Dersu Uzala (1975) directed by Akira Kurosawa

Akira Kurosawa has directed many extraordinary and influential films in his 50-odd year career, including Seven Samurai and Rashomon, but it’s one of his lesser-known works that Grandey counts as one of his favorite films. Dersu Uzala is the story of the friendship that develops between a Goldi hunter named Dersu and a Russian Captain (or “Cappy-tan,” as Dersu calls him). Dersu guides the Captain and his men through the vast and dangerous wilderness as they survey the landscape. After Dersu saves his life on several occasions, the Captain tries to return the favor by bringing Dersu to live with his family in the city. This turns out to be torture to the undomesticated Dersu who doesn’t understand, “Why man live in box?” “It’s a fascinating film from a psychological standpoint,” Grandey remarks. “It’s also beautifully shot.” The film’s magnificent, sweeping views of Siberia rival those of the famous, panoramic desert scenes in Lawrence of Arabia. The film’s beauty combined with outstanding performances from Maksim Munzuk (Dersu) and Yuri Solomin (Captain Arseniev) earned Kurosawa the 1976 Academy Award for Best Foreign Language Film.

The Man Who Would Be King (1975) directed by John Huston

Sean Connery and Michael Caine are two of the world’s most beloved dramatic actors. However, in this film these thespians prove that their comedic timing is every bit as sharp as their Shakespeare. The Man Who Would Be King, based on a Rudyard Kipling story, is about two British soldiers who become gods to an Indian village that hasn’t seen white men in thousands of years. The legendary, and notorious perfectionist, John Huston, spent years trying to adapt this story into a film, originally recruiting Clark Gable and Humphrey Bogart to star in the picture. Thanks to Paul Newman, who suggested Connery and Caine as an alterative to he and Robert Redford, the right artists came together to create this memorable comedy, which garnered four Oscar nominations in 1976. “It’s absolutely astounding how beautifully this film was done… And it’s hilarious! You keep thinking that these guys couldn’t possibly get out of these absurd situations, but they always do.” Grandey chuckles.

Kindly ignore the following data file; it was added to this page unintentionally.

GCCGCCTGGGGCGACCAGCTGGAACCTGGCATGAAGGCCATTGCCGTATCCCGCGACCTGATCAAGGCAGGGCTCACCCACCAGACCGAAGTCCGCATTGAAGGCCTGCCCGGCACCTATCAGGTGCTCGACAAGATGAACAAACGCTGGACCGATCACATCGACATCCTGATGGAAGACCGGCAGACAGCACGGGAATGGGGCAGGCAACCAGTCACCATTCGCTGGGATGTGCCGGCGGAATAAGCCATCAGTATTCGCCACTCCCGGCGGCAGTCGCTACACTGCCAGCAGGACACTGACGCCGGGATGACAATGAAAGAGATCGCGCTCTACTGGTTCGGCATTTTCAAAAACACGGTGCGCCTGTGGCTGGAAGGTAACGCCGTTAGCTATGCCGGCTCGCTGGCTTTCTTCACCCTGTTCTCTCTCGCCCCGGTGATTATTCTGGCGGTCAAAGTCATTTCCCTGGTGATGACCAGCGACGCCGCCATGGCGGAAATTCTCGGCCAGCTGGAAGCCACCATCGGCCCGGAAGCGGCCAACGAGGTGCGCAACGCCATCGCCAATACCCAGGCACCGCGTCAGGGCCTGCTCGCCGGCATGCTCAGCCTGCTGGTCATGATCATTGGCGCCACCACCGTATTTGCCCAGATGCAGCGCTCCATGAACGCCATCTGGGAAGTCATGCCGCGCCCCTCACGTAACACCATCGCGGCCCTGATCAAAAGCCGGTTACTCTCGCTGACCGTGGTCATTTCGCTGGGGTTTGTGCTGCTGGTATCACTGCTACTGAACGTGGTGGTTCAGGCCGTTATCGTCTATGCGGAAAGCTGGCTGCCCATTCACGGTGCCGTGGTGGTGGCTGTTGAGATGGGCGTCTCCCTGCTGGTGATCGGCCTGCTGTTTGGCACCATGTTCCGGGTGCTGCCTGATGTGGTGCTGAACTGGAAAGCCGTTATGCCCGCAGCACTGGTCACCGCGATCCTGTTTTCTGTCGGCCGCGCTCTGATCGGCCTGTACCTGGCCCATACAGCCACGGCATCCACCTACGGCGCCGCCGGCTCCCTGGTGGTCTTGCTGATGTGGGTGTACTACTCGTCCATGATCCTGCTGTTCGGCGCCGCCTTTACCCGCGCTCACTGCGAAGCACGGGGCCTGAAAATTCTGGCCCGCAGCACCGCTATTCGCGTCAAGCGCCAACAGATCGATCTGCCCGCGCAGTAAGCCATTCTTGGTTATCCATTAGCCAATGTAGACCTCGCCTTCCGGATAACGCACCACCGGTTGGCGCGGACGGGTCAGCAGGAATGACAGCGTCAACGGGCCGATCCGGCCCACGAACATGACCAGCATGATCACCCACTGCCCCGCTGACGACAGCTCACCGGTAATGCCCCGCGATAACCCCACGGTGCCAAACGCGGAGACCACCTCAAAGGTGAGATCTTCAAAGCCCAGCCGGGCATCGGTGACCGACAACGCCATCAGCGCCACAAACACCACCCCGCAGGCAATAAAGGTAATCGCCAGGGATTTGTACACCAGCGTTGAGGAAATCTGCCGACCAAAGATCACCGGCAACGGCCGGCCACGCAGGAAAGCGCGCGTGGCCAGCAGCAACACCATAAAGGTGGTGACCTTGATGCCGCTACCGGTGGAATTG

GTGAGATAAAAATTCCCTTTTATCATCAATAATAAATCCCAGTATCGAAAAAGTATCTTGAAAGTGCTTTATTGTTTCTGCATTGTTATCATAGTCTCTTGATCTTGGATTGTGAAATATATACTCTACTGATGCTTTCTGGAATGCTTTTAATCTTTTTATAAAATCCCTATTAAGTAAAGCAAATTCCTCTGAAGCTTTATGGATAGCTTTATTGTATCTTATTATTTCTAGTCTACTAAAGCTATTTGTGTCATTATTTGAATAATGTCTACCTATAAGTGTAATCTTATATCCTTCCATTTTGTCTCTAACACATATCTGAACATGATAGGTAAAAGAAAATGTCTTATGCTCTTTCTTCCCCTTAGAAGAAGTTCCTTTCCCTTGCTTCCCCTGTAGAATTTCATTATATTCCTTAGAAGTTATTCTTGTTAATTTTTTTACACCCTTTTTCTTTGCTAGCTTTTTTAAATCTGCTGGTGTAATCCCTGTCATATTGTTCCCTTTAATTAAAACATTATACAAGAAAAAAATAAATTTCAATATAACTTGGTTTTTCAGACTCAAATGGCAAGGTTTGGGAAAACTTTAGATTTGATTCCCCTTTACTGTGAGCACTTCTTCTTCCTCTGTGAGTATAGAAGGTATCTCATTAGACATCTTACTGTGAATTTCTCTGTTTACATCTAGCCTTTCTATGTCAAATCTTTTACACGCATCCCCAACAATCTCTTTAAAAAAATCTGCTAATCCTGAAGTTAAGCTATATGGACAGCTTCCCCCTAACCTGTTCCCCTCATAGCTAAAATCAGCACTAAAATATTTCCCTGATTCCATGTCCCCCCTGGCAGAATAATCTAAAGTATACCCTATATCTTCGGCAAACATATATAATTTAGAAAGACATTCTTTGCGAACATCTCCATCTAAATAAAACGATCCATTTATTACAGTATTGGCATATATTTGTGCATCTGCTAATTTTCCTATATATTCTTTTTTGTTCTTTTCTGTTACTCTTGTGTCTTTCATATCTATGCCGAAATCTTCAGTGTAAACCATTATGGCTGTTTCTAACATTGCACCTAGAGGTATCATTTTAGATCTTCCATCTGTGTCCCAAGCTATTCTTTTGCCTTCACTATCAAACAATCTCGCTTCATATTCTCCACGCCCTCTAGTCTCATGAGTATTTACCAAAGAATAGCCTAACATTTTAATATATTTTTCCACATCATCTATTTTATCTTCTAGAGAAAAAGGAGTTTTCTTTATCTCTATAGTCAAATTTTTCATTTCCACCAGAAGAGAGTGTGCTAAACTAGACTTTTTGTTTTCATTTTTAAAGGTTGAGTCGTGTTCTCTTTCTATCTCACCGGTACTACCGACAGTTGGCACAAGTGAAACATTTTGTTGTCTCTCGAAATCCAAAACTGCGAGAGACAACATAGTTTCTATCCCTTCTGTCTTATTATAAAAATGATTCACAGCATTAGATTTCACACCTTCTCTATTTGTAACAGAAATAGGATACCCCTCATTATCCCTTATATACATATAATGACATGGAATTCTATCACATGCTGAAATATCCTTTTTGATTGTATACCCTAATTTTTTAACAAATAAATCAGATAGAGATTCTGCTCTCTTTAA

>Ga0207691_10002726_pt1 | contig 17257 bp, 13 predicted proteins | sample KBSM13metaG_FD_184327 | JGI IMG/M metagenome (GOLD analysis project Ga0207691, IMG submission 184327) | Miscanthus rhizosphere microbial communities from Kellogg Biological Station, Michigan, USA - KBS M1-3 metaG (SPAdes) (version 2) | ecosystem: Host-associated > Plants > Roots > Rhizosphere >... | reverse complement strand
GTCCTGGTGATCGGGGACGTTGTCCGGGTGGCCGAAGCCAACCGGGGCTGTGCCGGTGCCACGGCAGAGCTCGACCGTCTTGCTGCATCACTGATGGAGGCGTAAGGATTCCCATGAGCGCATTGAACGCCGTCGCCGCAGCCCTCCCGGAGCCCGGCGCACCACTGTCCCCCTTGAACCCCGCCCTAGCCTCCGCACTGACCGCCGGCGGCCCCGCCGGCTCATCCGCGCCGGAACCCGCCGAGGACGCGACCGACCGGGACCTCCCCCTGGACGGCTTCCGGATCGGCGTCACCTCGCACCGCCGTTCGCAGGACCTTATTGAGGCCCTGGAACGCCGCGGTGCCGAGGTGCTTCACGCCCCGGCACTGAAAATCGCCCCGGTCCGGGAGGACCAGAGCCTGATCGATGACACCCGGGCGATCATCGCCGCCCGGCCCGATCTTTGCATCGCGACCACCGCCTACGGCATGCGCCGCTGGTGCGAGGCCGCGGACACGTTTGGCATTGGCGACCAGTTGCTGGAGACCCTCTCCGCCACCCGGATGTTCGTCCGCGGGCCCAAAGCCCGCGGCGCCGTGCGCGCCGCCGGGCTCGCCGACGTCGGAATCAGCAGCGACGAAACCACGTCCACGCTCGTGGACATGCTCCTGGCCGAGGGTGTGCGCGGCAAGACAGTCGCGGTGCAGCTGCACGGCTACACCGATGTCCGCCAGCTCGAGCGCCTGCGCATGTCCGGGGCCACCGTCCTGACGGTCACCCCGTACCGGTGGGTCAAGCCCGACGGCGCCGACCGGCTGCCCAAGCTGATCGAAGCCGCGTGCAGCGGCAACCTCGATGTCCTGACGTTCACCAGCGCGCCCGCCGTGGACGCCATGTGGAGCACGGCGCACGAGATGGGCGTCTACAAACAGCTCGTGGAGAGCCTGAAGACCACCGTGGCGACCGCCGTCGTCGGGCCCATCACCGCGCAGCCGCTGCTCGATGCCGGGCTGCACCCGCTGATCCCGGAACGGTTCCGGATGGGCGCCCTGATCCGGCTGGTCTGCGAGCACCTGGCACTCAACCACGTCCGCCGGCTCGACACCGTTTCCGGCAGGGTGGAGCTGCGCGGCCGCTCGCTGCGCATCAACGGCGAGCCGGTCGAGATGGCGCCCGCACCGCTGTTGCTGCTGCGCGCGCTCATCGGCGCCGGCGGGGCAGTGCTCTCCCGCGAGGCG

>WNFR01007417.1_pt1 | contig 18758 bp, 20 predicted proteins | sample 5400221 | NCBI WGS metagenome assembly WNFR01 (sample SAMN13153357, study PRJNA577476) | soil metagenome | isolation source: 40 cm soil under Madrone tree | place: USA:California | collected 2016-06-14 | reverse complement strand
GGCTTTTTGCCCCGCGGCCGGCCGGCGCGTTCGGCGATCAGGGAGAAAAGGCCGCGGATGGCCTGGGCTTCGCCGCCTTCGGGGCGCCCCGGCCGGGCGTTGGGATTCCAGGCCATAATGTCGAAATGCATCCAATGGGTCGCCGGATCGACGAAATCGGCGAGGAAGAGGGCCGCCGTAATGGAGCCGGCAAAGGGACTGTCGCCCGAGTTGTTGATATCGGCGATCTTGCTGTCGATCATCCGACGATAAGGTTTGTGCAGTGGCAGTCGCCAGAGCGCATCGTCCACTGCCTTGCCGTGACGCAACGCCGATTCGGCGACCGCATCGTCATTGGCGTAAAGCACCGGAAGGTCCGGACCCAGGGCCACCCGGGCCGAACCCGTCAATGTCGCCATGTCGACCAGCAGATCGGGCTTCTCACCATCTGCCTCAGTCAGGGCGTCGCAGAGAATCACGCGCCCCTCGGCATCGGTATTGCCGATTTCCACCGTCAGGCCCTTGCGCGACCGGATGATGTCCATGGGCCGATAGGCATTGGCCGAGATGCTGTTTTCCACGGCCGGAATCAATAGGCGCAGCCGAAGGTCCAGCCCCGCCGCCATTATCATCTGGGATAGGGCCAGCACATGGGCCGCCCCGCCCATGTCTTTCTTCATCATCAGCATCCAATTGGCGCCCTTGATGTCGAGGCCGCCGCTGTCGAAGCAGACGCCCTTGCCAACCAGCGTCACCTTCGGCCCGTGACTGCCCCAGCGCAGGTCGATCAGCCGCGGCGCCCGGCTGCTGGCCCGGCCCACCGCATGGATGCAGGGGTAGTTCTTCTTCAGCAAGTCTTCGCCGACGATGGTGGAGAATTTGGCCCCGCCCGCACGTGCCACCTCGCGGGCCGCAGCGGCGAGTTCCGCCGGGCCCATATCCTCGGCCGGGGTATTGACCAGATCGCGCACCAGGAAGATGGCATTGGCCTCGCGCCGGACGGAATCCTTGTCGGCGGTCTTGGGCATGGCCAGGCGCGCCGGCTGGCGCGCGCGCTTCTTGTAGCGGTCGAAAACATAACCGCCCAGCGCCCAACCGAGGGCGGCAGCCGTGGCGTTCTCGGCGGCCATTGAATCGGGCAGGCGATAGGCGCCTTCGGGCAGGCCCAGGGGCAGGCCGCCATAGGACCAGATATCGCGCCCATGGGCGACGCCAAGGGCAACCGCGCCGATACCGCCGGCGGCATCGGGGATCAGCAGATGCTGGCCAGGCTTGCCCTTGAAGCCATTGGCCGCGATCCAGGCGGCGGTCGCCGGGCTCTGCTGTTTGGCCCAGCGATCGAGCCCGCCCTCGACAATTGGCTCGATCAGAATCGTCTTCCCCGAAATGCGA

The Girl on the Bridge (1999) directed by Patrice Leconte

The Girl on the Bridge is the story of an unusual relationship between two strangers. Gabor (played by acclaimed French actor Daniel Auteuil), a professional knife-thrower, meets Adele (Vanessa Paradis) on a bridge where she is about to drown her sorrows (and herself) in the Seine. They bond immediately and Adele becomes the human target in Gabor’s act. Their platonic relationship is tested when Adele runs off with a married man. During their time apart, they learn that they cannot live without each other. One of the reasons Grandey loves this movie is because of its unpredictability. “There were so many points during the film where I’d say, ‘I know what’s going to happen here… please tell me that’s not going to happen.’ And yet, I was wrong – it goes in a different direction.” Grandey was also impressed with the visual style of this black and white film, “The effects, especially during the knife throwing scenes, are so simple but so effective.” According to Grandey, this little French gem is a definite must-see.

Check out Jerry Grandey’s resumé on IMDB: http://www.imdb.com/name/nm0334845/